Pubdate: Thu, 08 Aug 2002
Source: Post and Courier, The (SC)
Copyright: 2002 Evening Post Publishing Co.
Author: Robert Sharpe, M.P.A.


Regarding your July 20 editorial: "Operation Broken Needle" did not "make 
the peddling of illegal drugs on our streets less profitable." The drug war 
is not exempt from immutable laws of supply and demand. Drugs were recently 
taken off Charleston streets, but with drug problems among residents left 
intact, addicts are now forced to pay higher prices. The resulting increase 
in local crime will no doubt be labeled "drug-related." Prohibition-related 
is a more accurate term.

With alcohol prohibition repealed, liquor bootleggers no longer gun each 
other down in drive-by shootings, nor do consumers go blind drinking 
unregulated bathtub gin. While U.S. politicians ignore the drug war's 
historical precedent, European countries are embracing harm reduction. Harm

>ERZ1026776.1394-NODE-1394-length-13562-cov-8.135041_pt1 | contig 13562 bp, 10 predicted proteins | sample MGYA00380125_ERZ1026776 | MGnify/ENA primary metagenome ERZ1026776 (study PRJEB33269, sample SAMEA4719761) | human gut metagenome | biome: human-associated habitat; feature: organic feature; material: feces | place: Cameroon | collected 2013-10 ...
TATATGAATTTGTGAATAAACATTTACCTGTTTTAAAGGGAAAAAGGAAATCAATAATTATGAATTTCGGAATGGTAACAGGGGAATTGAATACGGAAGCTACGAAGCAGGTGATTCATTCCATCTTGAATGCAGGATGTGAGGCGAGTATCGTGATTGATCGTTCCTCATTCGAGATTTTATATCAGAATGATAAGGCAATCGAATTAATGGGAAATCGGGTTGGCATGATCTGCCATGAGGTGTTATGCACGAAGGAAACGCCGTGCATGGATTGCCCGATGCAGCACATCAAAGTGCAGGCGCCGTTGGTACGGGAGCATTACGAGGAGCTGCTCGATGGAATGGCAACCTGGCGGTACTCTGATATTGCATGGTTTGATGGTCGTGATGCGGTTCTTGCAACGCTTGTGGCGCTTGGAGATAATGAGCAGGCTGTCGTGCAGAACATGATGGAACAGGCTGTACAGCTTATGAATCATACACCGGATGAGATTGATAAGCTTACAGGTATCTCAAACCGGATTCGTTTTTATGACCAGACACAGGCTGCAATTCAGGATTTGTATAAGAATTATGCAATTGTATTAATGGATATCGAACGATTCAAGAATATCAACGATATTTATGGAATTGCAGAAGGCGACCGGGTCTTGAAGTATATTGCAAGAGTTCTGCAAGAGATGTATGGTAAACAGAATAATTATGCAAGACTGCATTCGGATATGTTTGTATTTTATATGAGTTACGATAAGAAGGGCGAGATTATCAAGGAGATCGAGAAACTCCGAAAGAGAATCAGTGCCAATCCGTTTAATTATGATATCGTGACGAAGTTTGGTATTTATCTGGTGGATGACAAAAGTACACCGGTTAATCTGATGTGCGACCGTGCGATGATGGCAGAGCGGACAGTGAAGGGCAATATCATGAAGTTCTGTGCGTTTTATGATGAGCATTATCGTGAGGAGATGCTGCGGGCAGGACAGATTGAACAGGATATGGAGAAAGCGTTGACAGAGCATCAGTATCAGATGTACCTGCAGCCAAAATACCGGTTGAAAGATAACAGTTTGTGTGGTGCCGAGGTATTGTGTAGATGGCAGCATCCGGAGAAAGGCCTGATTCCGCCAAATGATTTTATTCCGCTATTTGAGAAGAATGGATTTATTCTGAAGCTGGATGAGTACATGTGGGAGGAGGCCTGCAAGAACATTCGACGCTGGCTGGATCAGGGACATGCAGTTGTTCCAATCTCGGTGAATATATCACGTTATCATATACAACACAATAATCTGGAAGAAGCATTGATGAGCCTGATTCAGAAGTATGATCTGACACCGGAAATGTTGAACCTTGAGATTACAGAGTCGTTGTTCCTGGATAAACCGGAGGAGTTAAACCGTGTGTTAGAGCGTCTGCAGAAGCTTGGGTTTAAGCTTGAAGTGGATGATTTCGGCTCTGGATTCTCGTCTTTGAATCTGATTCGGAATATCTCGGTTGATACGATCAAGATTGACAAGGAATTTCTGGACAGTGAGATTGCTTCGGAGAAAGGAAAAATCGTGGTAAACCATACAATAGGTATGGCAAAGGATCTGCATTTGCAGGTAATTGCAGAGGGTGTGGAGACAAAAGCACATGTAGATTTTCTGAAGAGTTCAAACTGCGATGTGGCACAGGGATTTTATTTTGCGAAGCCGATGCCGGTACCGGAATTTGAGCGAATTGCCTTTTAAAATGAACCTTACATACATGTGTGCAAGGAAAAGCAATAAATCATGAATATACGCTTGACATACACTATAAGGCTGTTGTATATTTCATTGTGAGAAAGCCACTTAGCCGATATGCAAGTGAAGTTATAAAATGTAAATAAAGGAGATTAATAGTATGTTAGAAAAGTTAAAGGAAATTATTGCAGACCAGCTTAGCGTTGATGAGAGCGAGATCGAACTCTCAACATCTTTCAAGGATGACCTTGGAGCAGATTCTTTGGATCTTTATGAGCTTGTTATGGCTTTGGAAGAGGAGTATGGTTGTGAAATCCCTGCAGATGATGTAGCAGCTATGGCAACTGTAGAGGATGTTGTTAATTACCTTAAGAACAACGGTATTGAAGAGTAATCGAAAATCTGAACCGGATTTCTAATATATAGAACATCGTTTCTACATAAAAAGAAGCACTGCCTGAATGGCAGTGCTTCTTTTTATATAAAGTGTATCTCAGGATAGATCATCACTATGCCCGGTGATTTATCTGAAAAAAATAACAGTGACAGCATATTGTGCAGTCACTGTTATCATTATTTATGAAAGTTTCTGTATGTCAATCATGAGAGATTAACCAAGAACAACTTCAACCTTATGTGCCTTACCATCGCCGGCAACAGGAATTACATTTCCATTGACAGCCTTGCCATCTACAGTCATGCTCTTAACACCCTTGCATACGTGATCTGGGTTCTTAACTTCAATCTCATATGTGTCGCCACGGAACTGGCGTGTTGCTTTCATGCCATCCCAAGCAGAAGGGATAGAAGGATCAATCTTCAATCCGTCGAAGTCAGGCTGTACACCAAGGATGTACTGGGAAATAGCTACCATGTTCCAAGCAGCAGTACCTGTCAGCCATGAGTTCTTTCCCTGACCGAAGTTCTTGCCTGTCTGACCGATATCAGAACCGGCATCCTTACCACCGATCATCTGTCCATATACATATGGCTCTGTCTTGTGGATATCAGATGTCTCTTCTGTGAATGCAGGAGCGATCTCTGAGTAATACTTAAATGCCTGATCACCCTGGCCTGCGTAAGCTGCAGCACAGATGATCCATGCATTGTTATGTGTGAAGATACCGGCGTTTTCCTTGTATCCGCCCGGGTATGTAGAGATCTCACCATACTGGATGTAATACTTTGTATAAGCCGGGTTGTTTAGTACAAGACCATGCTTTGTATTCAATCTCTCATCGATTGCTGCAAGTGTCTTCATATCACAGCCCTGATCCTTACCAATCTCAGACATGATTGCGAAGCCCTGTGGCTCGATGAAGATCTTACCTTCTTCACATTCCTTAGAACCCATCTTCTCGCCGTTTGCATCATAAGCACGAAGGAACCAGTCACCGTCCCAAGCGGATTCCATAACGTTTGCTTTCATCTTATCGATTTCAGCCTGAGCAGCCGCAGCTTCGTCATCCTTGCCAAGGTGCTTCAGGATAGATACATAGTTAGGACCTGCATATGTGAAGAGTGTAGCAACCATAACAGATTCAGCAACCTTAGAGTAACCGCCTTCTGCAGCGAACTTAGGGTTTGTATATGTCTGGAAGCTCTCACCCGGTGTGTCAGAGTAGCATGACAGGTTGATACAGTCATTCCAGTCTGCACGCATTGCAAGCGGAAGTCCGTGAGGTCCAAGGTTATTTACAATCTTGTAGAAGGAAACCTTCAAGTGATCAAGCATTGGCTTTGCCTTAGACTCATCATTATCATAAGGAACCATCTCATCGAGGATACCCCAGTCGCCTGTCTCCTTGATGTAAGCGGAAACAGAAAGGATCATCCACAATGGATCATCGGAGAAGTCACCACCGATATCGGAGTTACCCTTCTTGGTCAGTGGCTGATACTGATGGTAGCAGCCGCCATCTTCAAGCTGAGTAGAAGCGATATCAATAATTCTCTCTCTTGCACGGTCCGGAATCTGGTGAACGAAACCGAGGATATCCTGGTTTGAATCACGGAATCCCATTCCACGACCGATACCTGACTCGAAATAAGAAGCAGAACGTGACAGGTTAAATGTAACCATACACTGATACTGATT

reduction is a public health alternative based on the principle that both 
drug use and drug prohibition have the potential to cause harm.

Examples include needle exchanges to stop the spread of HIV, marijuana 
regulation aimed at separating the hard and soft drug markets, and 
treatment alternatives that do not require incarceration as a prerequisite. 
Unfortunately, fear of appearing "soft on crime" compels U.S. politicians 
to support a failed drug war that ultimately subsidizes organized crime. 
Instead of providing price supports for drug cartels, we should be funding 
cost-effective drug treatment.


Program Officer, Drug Policy Alliance

925 15th Street, NW

Washington, D.C.
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